Life’s ingredients may have ‘s prinkled’ on Earth
- URL to an article in MSNBC
This is not a new idea. Fred Hoyle and Chandr Wickramsinghe proposed it in
their 1978 Lifecloud, and I recall that Gregory Benford used it in his
Galactic Center series
First few paragraphs
By Dave Mosher
Updated: 10:52 a.m. CT Sept 11, 2007
Some crucial ingredients for life on Earth may have formed in interstellar
space, rather than on the planet's surface.
A new computer model indicates clouds of adenine molecules, a basic
component of _DNA_ (http://www.msnbc.msn.com/id/20724322/from/RS.3/#) , can form and
survive the harsh conditions of space, and possibly sprinkle _onto planets_
(http://www.space.com/scienceastronomy/extrasolar_planets.html) as the stars
they orbit travel through a _galaxy_
"There may be only a few molecules of adenine per square foot of space, but
over millions of years, enough could have accumulated to help _make way for
life_ (http://www.livescience.com/strangenews/070822_gm_life_origins.html) ,"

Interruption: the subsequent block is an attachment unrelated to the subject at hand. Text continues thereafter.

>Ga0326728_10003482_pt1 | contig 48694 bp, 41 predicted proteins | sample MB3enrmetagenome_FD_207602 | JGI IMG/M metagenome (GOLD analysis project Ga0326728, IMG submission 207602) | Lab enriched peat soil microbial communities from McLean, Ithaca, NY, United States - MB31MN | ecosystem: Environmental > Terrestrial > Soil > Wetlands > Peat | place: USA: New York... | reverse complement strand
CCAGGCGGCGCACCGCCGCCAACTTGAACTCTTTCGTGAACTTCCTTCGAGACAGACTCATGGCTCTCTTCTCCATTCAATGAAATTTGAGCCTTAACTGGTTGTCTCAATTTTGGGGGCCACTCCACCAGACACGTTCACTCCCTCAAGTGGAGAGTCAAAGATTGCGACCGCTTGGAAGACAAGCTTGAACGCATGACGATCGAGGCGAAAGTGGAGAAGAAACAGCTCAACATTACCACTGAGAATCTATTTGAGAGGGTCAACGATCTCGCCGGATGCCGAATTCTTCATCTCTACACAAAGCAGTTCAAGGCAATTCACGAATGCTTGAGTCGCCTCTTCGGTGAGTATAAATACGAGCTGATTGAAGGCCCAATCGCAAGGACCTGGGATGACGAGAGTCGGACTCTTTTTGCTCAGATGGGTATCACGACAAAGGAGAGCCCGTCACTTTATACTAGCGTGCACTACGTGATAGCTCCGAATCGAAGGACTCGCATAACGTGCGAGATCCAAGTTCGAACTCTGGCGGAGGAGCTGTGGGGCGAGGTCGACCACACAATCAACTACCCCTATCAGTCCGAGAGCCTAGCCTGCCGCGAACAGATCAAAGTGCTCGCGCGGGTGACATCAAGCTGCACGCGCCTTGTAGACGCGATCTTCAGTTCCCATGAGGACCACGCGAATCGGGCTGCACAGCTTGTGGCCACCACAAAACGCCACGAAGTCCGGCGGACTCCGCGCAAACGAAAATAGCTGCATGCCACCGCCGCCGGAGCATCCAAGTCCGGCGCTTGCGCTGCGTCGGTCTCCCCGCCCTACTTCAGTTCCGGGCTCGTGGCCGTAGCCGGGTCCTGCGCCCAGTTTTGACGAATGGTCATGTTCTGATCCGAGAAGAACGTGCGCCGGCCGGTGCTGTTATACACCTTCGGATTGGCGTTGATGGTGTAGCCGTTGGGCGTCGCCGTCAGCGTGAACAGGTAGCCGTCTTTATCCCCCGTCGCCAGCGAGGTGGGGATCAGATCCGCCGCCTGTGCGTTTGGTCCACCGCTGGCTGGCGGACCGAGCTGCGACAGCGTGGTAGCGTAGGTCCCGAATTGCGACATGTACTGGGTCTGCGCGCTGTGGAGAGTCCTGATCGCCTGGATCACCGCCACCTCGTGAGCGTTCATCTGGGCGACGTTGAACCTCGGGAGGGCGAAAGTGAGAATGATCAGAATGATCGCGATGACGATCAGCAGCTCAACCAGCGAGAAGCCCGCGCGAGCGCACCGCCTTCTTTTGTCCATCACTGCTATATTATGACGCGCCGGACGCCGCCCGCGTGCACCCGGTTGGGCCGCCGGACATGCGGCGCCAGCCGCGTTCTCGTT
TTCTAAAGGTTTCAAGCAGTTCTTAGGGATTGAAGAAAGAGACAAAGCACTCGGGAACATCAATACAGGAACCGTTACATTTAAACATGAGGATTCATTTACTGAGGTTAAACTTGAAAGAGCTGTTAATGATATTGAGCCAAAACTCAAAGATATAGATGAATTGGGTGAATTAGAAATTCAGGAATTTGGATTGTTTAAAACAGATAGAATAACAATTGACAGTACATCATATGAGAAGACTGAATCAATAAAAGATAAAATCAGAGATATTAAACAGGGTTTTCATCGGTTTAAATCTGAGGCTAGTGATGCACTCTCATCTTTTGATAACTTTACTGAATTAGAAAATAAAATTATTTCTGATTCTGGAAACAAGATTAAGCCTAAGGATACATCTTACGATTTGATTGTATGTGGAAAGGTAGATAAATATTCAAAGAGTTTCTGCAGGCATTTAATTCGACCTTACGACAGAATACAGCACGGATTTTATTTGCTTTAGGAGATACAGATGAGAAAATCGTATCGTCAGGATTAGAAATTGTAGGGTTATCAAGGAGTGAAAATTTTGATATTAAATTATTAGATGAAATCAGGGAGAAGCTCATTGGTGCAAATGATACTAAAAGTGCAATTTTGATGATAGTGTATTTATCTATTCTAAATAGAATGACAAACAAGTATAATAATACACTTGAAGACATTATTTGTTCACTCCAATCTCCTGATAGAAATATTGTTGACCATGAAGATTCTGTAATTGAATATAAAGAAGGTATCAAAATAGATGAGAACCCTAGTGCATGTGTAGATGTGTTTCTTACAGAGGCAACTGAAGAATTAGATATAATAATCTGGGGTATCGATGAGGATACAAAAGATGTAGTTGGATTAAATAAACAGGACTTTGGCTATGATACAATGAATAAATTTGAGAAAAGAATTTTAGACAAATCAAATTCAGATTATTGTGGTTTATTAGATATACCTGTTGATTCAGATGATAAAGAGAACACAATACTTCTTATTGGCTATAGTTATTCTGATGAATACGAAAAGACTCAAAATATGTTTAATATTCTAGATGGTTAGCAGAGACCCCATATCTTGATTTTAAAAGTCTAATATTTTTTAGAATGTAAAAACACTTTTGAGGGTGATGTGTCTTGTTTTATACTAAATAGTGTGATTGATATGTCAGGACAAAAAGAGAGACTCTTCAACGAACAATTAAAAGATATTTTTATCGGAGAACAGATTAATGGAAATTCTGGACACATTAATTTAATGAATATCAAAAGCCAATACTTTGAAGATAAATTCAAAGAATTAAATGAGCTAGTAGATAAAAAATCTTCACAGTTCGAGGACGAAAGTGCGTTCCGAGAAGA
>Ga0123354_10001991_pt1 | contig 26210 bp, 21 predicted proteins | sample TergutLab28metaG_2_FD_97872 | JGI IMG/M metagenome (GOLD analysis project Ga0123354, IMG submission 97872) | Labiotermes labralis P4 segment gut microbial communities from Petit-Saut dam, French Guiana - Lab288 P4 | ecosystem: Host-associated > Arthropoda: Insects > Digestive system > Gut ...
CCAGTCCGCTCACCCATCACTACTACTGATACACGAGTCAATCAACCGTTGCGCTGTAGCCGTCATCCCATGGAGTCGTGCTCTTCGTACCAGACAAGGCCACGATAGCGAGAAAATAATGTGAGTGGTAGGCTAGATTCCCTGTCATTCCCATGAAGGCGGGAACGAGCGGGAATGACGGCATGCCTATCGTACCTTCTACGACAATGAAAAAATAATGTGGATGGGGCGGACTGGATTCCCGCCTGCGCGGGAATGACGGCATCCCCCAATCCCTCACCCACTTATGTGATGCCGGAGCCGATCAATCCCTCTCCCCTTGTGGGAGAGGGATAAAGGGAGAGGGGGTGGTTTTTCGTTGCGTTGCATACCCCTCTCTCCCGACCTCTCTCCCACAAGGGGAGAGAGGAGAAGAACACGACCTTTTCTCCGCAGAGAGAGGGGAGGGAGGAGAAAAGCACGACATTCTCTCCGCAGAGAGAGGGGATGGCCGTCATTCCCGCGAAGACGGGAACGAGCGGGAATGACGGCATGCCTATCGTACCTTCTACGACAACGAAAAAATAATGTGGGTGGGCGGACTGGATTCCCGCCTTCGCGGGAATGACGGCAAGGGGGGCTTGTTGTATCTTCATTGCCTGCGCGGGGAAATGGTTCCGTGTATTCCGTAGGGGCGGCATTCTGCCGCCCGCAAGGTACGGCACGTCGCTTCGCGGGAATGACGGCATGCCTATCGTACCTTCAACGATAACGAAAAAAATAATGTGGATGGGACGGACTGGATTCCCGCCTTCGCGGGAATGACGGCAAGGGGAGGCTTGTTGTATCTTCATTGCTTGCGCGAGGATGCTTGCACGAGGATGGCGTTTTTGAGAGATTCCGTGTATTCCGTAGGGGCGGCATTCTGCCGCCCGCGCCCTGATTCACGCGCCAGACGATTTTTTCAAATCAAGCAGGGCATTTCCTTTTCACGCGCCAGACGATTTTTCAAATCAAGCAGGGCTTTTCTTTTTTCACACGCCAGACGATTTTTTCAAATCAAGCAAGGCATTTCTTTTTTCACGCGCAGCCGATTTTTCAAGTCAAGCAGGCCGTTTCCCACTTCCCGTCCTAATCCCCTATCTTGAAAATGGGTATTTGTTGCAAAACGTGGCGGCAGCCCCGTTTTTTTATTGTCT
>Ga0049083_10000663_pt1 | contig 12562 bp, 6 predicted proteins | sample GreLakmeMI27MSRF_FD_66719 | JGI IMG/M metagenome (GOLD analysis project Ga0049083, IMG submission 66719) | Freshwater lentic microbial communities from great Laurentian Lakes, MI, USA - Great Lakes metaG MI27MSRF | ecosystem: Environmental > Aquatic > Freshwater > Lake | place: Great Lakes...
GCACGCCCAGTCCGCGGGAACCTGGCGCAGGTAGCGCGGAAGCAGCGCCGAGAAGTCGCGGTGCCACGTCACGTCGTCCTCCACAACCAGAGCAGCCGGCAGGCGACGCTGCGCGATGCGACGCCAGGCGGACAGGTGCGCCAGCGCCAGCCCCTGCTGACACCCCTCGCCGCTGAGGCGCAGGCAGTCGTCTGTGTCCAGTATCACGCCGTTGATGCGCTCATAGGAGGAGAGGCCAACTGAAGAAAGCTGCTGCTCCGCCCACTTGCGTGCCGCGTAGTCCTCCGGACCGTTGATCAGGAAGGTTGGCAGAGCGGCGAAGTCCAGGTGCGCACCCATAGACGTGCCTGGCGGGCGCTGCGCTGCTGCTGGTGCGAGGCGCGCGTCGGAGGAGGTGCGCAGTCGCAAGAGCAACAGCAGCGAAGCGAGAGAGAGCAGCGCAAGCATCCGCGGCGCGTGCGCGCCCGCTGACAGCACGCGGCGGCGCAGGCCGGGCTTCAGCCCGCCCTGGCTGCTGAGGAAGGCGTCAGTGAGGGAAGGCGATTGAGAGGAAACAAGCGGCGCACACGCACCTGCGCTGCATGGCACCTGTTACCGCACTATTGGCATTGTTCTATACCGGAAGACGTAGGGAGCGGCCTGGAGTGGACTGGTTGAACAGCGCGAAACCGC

said study co-author Rainer Glaser, a molecular _chemist_
(http://www.msnbc.msn.com/id/20724322/from/RS.3/#) at the University of Missouri-Columbia.
_Story continues below ↓_
Glaser and his team's findings are detailed in a recent issue of the journal
Adenine is one of four "letters" of DNA's alphabet used to store an
organism's genetic code. Glaser said the idea that large, two-ringed organic
molecules like adenine formed in space may seem outrageous, but current evidence
leaves the possibility wide open.
"You can find large molecules _in meteorites_
(http://www.space.com/scienceastronomy/070816_life_comets.html) , including adenine," Glaser said. "We know
that adenine can be made elsewhere in the solar system, so why should one
consider it impossible to make the building blocks somewhere in interstellar
Using computer simulations of the cold vacuum of space, Glaser and his
colleagues found that hydrogen cyanide gas can build adenine. Like pieces in a set
of tinker toys, hydrogen cyanide serves as adenine's building blocks; the
small molecules bond together into chains and, with a little wiggling,
eventually assemble into rings.
Although adenine's first ring needs a tiny energy boost from starlight to
form, Glaser said the second ring of the molecule self-assembles without any
("The Dude Abides")
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